"Subtle and not-so-subtle attempts are made to 'commission' journalists to write articles that favour a particular candidate or discredit his opponent. In the absence of real investigative powers with the Press Council of India (PCI), including powers to conduct search and seizure operations, it is extremely difficult (and often impossible) to track illegal transactions in cash or kind," said Thakurta, who was one of the members of a sub-committee formed by the PCI in 2009 to examine the paid news phenomenon.

Media benefits

Campaign advertisements in TV, print, radio, and on the internet could see $800m pumped into the advertising sector during India's election season, according to a report by the country's largest local media agency, Madison Media.

"One of the major reason for 17 percent growth [in advertising sector] is [ongoing] Lok Sabha elections followed by five state elections [later]," said Sam Balsara, the chairman and managing director of Madison Media, which has been working with the BJP to help the party with media planning and buying for their campaign.

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"Besides, advertisement campaign on television will fuel rate hike, regional dailies will continue to grow, and phase three roll out of [FM] radio is expected to attract new local advertisers," added Balsara.

The Communist Party of India (CPI) recently wrote to the Chief Election Commissioner to ban opinion polls, which it called "paid news", after an undercover operation conducted by a news channel exposed the manipulation of numbers by opinion poll firms.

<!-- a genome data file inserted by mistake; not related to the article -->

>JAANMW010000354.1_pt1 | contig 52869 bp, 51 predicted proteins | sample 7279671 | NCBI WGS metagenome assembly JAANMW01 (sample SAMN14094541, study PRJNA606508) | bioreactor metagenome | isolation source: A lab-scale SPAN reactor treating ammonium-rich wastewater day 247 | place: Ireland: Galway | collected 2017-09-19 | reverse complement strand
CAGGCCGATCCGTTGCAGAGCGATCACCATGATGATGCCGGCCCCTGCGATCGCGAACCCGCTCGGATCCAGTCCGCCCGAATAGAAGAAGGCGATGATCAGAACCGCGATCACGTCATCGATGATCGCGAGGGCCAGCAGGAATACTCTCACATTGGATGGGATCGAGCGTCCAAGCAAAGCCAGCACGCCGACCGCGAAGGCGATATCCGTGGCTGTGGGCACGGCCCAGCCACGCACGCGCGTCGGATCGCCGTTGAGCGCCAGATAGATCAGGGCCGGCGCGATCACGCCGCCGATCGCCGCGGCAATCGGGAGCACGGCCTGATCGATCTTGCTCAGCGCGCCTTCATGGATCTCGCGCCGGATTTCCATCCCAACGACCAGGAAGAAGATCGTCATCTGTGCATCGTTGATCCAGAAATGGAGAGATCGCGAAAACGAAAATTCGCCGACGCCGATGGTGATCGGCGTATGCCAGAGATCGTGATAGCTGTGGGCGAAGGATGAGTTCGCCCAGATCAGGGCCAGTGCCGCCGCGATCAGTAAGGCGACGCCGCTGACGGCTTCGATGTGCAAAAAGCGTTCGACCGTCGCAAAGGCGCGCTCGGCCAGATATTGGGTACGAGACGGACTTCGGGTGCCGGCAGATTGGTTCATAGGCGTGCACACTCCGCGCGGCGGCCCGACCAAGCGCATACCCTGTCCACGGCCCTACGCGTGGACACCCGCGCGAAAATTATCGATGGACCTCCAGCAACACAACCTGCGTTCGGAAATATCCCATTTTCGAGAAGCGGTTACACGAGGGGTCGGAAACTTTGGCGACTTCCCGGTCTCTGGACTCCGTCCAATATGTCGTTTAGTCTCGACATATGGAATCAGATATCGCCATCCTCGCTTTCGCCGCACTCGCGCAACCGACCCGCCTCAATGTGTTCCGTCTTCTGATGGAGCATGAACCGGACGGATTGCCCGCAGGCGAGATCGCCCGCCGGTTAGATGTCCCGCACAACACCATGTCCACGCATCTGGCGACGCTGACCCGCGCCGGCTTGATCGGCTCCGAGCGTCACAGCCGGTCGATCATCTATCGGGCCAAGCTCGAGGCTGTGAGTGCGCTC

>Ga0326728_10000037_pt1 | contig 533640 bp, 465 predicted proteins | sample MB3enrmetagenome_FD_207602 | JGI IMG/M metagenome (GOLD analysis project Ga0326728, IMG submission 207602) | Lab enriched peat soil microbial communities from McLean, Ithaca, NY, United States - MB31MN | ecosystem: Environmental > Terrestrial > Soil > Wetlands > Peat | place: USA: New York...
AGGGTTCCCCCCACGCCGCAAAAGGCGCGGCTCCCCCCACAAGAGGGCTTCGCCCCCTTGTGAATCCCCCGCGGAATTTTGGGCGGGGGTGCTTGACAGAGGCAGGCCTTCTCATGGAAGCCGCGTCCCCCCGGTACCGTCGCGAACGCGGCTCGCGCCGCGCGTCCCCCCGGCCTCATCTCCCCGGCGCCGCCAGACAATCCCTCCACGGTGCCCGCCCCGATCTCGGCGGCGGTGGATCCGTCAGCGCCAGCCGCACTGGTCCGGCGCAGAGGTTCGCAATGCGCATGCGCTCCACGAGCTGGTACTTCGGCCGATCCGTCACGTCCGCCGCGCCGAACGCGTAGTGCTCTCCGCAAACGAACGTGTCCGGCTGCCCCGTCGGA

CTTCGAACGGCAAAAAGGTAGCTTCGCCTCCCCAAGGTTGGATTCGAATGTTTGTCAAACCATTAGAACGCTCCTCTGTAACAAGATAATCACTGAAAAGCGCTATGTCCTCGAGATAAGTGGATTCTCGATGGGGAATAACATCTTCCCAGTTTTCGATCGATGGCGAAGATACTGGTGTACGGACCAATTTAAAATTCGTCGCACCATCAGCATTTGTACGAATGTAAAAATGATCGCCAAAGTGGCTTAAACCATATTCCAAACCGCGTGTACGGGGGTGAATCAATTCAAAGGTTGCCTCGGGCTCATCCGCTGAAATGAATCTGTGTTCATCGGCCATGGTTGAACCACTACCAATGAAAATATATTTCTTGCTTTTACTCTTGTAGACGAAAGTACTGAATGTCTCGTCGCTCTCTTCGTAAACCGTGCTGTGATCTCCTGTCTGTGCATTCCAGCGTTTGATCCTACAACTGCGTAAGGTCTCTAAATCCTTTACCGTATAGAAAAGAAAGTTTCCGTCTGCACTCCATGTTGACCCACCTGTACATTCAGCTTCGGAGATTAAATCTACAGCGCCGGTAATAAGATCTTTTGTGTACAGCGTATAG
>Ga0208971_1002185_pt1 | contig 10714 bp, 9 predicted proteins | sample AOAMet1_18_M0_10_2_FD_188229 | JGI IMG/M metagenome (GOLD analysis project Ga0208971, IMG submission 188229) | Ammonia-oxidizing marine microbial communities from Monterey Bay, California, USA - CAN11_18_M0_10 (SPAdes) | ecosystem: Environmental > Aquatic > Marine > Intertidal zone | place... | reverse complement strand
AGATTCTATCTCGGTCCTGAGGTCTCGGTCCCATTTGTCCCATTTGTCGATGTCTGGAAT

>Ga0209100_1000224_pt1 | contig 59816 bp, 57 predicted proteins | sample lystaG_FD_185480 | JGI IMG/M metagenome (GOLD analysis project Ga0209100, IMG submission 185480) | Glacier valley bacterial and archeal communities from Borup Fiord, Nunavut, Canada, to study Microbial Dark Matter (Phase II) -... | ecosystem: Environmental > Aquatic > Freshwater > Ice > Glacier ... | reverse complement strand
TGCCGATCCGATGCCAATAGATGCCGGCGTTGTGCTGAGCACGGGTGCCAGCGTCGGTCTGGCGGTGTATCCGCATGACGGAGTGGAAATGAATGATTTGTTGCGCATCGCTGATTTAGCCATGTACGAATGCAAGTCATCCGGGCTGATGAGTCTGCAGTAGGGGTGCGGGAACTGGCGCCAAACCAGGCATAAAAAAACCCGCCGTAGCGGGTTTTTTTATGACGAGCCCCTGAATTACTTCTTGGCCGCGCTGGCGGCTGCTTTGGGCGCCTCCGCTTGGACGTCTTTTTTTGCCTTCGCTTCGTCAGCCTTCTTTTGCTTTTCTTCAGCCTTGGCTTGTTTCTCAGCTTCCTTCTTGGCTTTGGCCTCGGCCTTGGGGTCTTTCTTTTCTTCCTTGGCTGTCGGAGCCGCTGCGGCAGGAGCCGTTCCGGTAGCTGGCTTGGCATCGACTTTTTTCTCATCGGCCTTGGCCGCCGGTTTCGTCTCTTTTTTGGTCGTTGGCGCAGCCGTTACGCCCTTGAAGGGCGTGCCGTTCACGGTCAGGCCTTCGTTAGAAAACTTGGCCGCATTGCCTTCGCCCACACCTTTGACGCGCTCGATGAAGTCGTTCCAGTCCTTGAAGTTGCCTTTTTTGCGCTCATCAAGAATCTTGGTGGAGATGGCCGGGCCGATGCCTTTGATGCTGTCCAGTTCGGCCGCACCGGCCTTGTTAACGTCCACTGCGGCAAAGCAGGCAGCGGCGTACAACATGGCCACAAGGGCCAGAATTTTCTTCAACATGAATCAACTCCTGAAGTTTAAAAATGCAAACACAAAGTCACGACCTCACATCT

In the past few years, there have been numerous cases involving politicians and corporations spending big money for favourable press coverage.

Election guidelines allow candidates to spend up to $116,102 (Rs 70 lakh) on campaigns, but the actual cost is thought to be much higher than the approved sum. To assure voters' support, Indian politicians often bribe voters with cash payouts rolled in newspapers, mobile phone recharges or sometimes alcohol.

Election authorities have reportedly seized about $32m from politicians in the past three years during election-related raids.

Last month, Election Commissioner HS Brahma said the big money involved in polls is creating an uneven playing field. "The biggest challenge to all of us today is the nexus between the politicians and crime - and secondly, the money power," he said.

Corporate donations to politicians is not a new phenomenon. "This is a common practice. It is a quid pro quo deal," said Anil Verma of the Association for Democratic Reforms (ADR), which monitors election-related activities.

In the past eight years, businesses have donated a total of $62m (Rs 378 crore), constituting 87 percent of political parties' contributions from known sources, according to an ADR report.

"Also for contributions below $332 (Rs 20,000), the source does not have to be disclosed to tax authorities," Verma said. "This limit should be reduced so that source of any contribution is reflected in the candidate's affidavit to the election commission."

He said corporate funding to politicians is a common practice around the world. "But what we are saying is it should be transparent. If it's opaque, there will be obviously doubts."

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Source: Al Jazeera